Now you have seen from my pictures that the northwest region of China has some shocking beauty. A stark, desert beauty of rainbow mountains with no vegetation, or towering sand dunes in all directions. But what you haven’t seen a lot of is trees and lush forests. That’s because Xinjiang is a dry, mountainous region with a desert on one side (the Gobi) and another smack dab in the middle of the province (the Taklamakan).
So, when I took a bus a few hours outside Urumqi, the capital city, to Tian Chi (Heavenly Lake) I wasn’t expecting much. In fact, I was expecting a slightly crappy place. Lonely Planet is not kind to this place and says you will be greeted with mobs of tourists and plastic trees piping out It’s a Small World from hidden speakers. I almost didn’t go. But Urumqi was just a kinda boring city, and I had time, so I found a bus and went.
Holy S&%^$ am I glad I did.
This place was beautiful! I couldn’t shut up all day. In fact, I randomly ran into a friend (a fellow silk road traveler) at the ticket counter (with a friend) and I bothered them all day by just continually saying “Oh my go. Oh my GOD! This place is amazing!!”
And I get out in nature all the time. I just went camping at a reservoir the other night. But something about this place was so….I hate to say this but….so “un-chinesy.” You see, in China, nature isn’t exactly natural. There are paths, walkways and stairs. Nature has more of a cultural meaning in China. Important places for Taoists, Buddhist, political leaders, no huge nature area is left untouched.
But something about this place made me feel like I was in the Swiss Alps or the American Pacific Northwest. Sure, the entrance was packed, with hawkers and thousands of people (all with selfie sticks), but just a few minutes along the paths and you could escape everyone.
There was very little garbage on the path and in several places you actually walked on dirt. (A rare treat in a Chinese park.) We found ourselves totally alone on several occasions and the air was fresh with the scent of fresh pine and clean dirt. In fact the air is super oxygenated from the specific trees in that area and I swear my body could feel it. Hiking was easier and every breath made me feel awake.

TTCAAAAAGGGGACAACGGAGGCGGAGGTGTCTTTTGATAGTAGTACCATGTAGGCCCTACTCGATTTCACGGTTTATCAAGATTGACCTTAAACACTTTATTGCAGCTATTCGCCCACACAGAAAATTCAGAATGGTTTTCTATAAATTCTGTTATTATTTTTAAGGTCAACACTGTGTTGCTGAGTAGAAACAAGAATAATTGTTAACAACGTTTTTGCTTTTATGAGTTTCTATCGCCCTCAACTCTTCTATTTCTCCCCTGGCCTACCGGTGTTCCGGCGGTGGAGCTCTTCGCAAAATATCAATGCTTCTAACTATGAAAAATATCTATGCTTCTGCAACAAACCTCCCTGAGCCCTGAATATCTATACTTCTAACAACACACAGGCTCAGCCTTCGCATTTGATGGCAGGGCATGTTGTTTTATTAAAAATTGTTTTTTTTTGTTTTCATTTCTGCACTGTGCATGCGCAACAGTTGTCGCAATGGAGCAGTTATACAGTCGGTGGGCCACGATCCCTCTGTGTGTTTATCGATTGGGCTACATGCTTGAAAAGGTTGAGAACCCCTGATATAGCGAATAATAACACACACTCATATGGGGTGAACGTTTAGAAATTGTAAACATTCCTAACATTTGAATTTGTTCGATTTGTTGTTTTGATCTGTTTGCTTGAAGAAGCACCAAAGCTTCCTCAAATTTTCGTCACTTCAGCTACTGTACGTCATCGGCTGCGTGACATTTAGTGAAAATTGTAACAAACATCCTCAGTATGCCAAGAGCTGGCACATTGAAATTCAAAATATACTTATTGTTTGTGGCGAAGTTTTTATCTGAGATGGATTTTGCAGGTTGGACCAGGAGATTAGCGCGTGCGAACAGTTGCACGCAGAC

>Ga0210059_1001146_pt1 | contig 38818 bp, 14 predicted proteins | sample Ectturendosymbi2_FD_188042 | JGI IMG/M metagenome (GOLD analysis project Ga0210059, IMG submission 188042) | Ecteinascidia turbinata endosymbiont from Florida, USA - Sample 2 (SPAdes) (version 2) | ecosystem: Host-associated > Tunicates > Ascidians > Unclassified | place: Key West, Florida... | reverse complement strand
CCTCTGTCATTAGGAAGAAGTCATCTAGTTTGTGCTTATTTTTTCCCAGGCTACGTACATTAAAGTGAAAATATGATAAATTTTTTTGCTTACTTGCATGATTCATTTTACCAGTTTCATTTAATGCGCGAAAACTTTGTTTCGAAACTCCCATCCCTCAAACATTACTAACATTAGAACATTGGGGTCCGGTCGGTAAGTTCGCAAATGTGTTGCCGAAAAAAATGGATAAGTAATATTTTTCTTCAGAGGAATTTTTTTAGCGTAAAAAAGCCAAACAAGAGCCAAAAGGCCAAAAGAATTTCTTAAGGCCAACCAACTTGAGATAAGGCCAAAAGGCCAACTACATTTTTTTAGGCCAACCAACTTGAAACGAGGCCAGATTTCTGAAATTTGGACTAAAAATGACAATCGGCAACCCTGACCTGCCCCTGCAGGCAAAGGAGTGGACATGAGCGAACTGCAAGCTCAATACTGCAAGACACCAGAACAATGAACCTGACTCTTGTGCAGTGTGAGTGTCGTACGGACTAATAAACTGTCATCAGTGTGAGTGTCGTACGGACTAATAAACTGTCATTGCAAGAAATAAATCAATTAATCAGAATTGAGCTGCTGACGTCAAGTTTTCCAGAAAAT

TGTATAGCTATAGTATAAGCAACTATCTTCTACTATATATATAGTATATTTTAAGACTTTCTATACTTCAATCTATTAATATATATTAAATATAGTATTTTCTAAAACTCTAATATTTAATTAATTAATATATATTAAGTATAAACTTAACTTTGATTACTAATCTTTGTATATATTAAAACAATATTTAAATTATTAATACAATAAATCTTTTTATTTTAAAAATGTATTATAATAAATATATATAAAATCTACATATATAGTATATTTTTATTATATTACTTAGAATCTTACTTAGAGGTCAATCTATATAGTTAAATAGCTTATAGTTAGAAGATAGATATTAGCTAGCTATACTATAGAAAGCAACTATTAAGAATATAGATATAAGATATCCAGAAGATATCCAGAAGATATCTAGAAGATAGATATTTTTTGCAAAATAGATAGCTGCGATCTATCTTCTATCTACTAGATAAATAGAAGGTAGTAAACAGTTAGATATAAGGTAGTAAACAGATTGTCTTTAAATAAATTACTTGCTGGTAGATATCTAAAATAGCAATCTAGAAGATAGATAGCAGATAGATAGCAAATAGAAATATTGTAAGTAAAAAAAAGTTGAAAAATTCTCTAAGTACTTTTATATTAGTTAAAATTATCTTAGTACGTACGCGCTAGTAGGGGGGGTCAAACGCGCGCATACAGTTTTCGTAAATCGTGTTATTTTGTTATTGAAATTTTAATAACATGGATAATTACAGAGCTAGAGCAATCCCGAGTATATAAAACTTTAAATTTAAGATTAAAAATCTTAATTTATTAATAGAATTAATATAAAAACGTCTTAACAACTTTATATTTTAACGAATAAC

And the amazing part is this is basically in the desert. You need to take a 30-minute bus from the ticket office to the lake and a guide pointed out, as we lumbered into the mountains, that you could see the desert in the distance.
But you would have no idea otherwise. Crisp, clear water roaring down the mountainside, fresh air, even a bit of a chill. It was one of the most pleasant days I had.
Travels tips: The lake is about an hour and a half by bus from Urumqi. Everyday buses leave around 9am from the north entrance of the People’s Park. (Buy your ticket the day before. It’s 50rmb for a round trip ticket.) I had heard that the buses stop at shopping places, but mine went directly to the lake. They dropped us off at 10:30 and I had to be back by 5 to meet the bus to go back (take a picture of your buses license plate so you can find the right one. All the buses leave at the same time and they all kinda look alike.) On the way back the bus did stop at some tourist stops, which sucked especially because I was hot and tired at that point. At the last one, which was on the outskirts of the city, I just hopped in a cab and went back to my hostel. Cause, fuck it.
NICE! An alpine forest where you least expected it. Any wildlife?
I miss the scent of a forest.
Lots of beautiful songbirds chirping away! But other than that I didn’t see much real wildlife. I can only imagine the entrance is overrun by rats at the days end, picking on all the garbage. 😉
And honestly, the last time I smelled so much nice pine was when I lit my Yankee Candle Balsam scented candle. The real stuff is soooooooo much better.
Ha, Yankee Candle.
I shudder at the thought of huge rodents.